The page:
To be successful in business, it is critical to build and maintain relationships. Not just with customers, but also with vendors, employees and competitors. You need to have long-term customers and good vendor relationships especially during challenging times or tight deadlines. Good relationships with other business owners allow you to share your struggles, resources and best practices that can give you an edge in business. Of course, any relationship will involve give and take.
It’s easy to neglect business relationships. It doesn’t mean that you don’t care, but you simply got very busy with other priorities and those relationships went without check-ins or contact. Failure to nurture these relationships will cause them to wither away. Without reaching out, customers, vendors and employees can imagine any number of reasons why you’ve been distant. None of which are usually very flattering. Are you truly only keeping relationships that will benefit you, or do you genuinely wish to nurture them and keep them growing?
If you’re busy, what can you do? Well, it may sound mechanical, but you could maintain a relationship database that includes not just customers, but vendors and other contacts as well. This would be one central spot where all your communication can be recorded. It will help you to remember what was said last time and how much time it’s been since your last contact. This way when you reach out to someone, it doesn’t appear as though the only time you do it is when you want something.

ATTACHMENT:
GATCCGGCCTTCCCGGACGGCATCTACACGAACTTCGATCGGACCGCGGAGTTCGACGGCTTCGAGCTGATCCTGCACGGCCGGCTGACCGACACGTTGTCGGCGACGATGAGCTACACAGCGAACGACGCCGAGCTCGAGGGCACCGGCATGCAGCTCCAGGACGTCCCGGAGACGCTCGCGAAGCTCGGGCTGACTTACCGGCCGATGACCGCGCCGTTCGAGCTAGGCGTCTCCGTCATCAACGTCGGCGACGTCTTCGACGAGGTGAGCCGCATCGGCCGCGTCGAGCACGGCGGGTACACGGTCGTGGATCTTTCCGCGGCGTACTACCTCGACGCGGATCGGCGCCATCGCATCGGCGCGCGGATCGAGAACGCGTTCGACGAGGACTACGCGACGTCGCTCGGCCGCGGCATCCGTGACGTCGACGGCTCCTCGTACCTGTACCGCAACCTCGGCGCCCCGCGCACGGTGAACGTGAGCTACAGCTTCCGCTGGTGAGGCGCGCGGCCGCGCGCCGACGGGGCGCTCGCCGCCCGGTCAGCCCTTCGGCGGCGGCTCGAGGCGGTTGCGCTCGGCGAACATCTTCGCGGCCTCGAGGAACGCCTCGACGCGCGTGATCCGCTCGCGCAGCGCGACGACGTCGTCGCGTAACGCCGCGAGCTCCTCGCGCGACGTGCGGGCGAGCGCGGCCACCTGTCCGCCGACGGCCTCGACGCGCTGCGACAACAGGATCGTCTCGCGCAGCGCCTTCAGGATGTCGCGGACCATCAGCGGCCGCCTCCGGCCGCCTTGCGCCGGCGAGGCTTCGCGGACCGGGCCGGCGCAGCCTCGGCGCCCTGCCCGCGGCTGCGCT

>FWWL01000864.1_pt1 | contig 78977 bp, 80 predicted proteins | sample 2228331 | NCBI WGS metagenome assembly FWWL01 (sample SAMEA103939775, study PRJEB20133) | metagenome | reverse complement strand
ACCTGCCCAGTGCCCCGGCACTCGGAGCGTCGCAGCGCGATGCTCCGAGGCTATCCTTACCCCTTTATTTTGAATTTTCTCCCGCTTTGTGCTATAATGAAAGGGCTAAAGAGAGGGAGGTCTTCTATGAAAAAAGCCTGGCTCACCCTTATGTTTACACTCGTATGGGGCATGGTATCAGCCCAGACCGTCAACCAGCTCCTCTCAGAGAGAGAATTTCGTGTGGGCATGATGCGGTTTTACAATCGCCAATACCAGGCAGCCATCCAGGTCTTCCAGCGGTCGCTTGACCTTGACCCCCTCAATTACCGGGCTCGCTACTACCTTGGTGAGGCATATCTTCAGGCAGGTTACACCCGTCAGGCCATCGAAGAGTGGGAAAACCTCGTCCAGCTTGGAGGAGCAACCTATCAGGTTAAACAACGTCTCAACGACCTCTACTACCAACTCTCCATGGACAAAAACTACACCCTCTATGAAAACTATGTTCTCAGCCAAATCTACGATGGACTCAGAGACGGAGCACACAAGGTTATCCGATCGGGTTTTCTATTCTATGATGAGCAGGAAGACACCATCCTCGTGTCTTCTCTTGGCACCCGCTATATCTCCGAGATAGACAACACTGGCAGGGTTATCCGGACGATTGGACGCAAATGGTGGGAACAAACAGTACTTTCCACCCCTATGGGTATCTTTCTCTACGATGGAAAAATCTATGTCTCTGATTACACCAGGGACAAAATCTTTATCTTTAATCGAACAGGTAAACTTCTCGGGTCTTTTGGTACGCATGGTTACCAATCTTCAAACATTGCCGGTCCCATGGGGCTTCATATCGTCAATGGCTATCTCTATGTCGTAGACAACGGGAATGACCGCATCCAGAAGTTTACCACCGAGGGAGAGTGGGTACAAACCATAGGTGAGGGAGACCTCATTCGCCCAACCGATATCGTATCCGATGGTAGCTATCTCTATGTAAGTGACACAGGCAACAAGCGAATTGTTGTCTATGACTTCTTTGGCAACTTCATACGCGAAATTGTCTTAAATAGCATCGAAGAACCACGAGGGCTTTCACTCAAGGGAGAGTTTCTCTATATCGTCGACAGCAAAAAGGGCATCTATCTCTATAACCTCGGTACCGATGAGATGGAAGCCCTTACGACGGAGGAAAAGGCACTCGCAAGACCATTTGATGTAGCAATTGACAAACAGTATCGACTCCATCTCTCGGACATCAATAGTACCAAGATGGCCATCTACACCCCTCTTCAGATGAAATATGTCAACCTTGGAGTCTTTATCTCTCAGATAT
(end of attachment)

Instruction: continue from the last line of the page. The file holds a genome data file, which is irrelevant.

Make it part of your routine to reach out. Set aside time every day or week to connect with people. A quick phone call or email is often all it takes to stay connected and it could mean more than you realize. Make sure to listen and encourage feedback so that your relationship is not one way.
Tired of sending the same old ‘touching base’ messages? Here are some simple ideas to energize your business email:
1. Set a Rhythm –Short has more energy than long. But consider the rhythm created by several sentences in a row. Short/short/short. That’s a rhythm. Short/long/short. That’s another one. The one to avoid is long/long/long – it will drag your reader down.
2. Add colour – Mix in the odd adjective with the facts. They’ll trigger memory and emotion. Try saying splendid, stupendous, rollicking, grand instead of just ‘great’.
3. Surprise them – Thrown in a quick aside about your mood of the day, a sudden turn in the weather, or a humorous observation. Make sure it’s brief! This will make your email stick. 90% of the time, your reader will play off this aside in the response.
Make sure that your communication is always sincere. If you’re interested in other ways to nurture your business relationships, contact Forge Coaching and Consulting at email@example.com or call (905) 873-9393.